Interest Rates And Rating Interest

The tech and venture corners of the universe are large and rising. There are more people in the business and more people interested in the business than usual. Perhaps more than at any other time, there is huge general and insider attention. As much as tech’s ranks have grown, the space remains unusually insular and inwardly focused. The larger a sector grows, the greater its influence, the more the macro context merits attention.

Outside the walls of the tech subculture, folks are increasingly nervous about the direction of asset prices. This is particularly true regarding the price trend in risky assets.

Risk assets like tech investments. The world hangs on meeting notes, phrasing and prognostication regarding long-anticipated interest-rate normalization by central banks. The vast preponderance of opinion suggests that rates are about to move back toward normal ranges from the record-breaking lows held for so long.

In 2008, interest rates were cut to never-before lows and have been kept there ever since. The Federal Reserve, the European Central Bank, Bank of England, Bank of China and Bank of Japan all jumped into local and global stimulus. Over the last 60 years, the average Fed Funds rate was 5 percent; today, the Fed Funds rate is around .25 percent. Interest rates in the U.S. have been set and kept lower longer than anyone forecast or might have reasonably expected.

Thus, we have rates at 1/20th the long-run average level since the Korean War era. We have been waiting for this to normalize, and this debate and waiting game has buffeted markets and asset prices.

Very low rates push investors to take risk to get returns. Risk assets have benefitted greatly. Illiquid assets also have gained as the cost of money is set and kept at very low rates. Pre-IPO technology firms have benefited in three ways.

First, the push into risk assets helps draw allocation to this class of risk assets. Secondly, the very low rate of interest reduces the cost to tying up monies over the large number of years that come between starting a firm and getting liquidity. Thirdly, low rates fuel speculative share buying that raises the multiples applied to valuing to private companies based on public companies.

Interest-rate policy has herded investors to take greater risk.

When safe investments guarantee returns less than the inflation rate, you are assured of losing wealth deployed to low-risk assets. Central banks do this to force investors to take risk in hope of restarting the economy and growing out of the debt overhangs and shaken confidences that downturns produce.

Interest-rate policy has herded investors to take greater risk. Low interest rates push away from traditional savings; monies pooled in savings and safe assets actually lose money in inflation adjusted terms. Where does this wealth go?

Billions upon billions have gone to venture investing. Millions and millions of dollars go to angel investing. Monies are borrowed and used to buy shares, public and private. Low rates and loose monetary policy balloon the quantity of funds to borrow and reduce the costs of borrowing. This is the under-factored link between interest rates and technology valuations.

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You are likely not used to discussing or pondering the relationship between interest rates and rate policy and appetite for tech investment. Tech-land has settled into a feast and famine pattern, and usually maintains its sense of exceptionalism during booms. When booms end, there is general disbelief — and sometimes a search for external causes of turbulence.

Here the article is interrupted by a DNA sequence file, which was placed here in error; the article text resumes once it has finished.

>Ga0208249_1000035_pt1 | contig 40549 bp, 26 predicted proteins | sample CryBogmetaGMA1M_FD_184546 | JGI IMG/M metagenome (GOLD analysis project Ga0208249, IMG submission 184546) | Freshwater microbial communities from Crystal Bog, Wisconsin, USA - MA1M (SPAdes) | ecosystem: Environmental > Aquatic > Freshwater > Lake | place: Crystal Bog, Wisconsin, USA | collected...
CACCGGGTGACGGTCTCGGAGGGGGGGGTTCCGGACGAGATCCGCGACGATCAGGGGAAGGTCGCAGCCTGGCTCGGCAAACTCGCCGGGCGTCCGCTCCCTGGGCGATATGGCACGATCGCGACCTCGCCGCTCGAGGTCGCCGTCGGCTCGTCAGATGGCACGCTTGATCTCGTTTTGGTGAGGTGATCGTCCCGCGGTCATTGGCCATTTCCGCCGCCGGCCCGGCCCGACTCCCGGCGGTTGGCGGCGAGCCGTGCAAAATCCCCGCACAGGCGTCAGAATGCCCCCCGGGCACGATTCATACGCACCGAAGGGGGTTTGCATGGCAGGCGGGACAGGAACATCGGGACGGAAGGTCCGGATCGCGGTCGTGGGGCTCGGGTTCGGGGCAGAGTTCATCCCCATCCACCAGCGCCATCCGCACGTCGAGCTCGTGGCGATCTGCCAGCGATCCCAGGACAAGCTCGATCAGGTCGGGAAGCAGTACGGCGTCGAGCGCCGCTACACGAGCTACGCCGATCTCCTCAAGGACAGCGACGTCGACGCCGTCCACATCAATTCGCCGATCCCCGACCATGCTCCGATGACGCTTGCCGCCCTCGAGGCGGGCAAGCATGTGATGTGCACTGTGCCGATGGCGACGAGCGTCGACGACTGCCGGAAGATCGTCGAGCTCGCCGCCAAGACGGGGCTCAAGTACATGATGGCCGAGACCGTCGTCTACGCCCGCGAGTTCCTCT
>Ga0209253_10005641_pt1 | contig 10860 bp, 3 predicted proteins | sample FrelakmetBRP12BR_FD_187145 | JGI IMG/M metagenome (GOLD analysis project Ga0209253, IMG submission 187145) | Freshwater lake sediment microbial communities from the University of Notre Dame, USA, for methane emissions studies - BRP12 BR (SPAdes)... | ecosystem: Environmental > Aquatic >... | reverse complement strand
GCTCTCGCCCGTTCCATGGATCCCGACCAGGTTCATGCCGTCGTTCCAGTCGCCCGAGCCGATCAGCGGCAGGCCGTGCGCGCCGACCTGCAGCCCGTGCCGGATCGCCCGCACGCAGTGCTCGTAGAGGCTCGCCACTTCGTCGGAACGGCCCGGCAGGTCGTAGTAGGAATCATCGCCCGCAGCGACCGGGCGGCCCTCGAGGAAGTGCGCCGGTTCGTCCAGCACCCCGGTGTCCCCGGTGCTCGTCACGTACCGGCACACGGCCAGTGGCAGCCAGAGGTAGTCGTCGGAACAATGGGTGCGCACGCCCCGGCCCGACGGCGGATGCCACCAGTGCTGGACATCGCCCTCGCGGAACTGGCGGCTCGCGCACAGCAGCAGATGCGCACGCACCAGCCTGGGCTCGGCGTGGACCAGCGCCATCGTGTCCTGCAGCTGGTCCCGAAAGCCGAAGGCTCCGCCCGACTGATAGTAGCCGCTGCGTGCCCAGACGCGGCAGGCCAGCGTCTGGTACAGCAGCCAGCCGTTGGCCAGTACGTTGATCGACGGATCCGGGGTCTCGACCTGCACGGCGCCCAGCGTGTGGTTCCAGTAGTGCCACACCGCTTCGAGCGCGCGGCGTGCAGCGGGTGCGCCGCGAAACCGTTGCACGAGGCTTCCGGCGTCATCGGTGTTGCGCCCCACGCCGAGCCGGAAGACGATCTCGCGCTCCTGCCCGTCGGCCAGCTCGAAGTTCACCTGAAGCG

We have been doing the unthinkable, or maybe just the less commonly thought. We have been asking, why don’t folks see tech investments as another class of illiquid, risk assets? We decided to look — and share a bit of what we found.

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A look back at the Fed Funds rate and the number of venture deals shows that low rates have positive correlation with good numbers of venture-backed IPOs. Low rates and falling rates are positive and high, and rising rates have negative correlation. We sit at the end of the longest period of the lowest rates. This long period of low rates has coincided with an unusually strong venture and tech run.

Likewise, the duration of ultra low rates is uncommonly long, at six years and counting. We looked at the venture-backed IPO count and the Fed Funds rate, an interest rate set by the Federal Reserve. We scaled up the Fed Funds rate by 10x to allow easy comparison on the same graph as the number of venture-backed IPOs. Clearly, low rates and high IPO flow are fellow travelers. Additionally, higher interest rates and lower rates of venture-backed companies going public are also fellow travelers.

We expect a slow and less than dramatic rise in interest rates. We will likely see a cautious Fed slowly step up rates in .25 or .50 percent increments. These gentle steps and less than robust global and national macroeconomic environments suggest that rates will normalize slowly and partially. There has been a general drift toward lower rates over time. We don’t see this reversing. Whatever benefits tech and venture have gotten, and clearly there have been benefits, will slowly be withdrawn over the coming quarters.

However, we do see rates rising short-term intermediate term and longer term. Low risk assets will cost less to investors and borrowed monies will cost more and be a bit harder to come by.

All this is to say, tech is big and integrated; thus, it is a macro story and will be deeply influenced by macro development. There is nothing more macro than central bank policy and interest rates. Interest rates should rate greater interest in tech-land.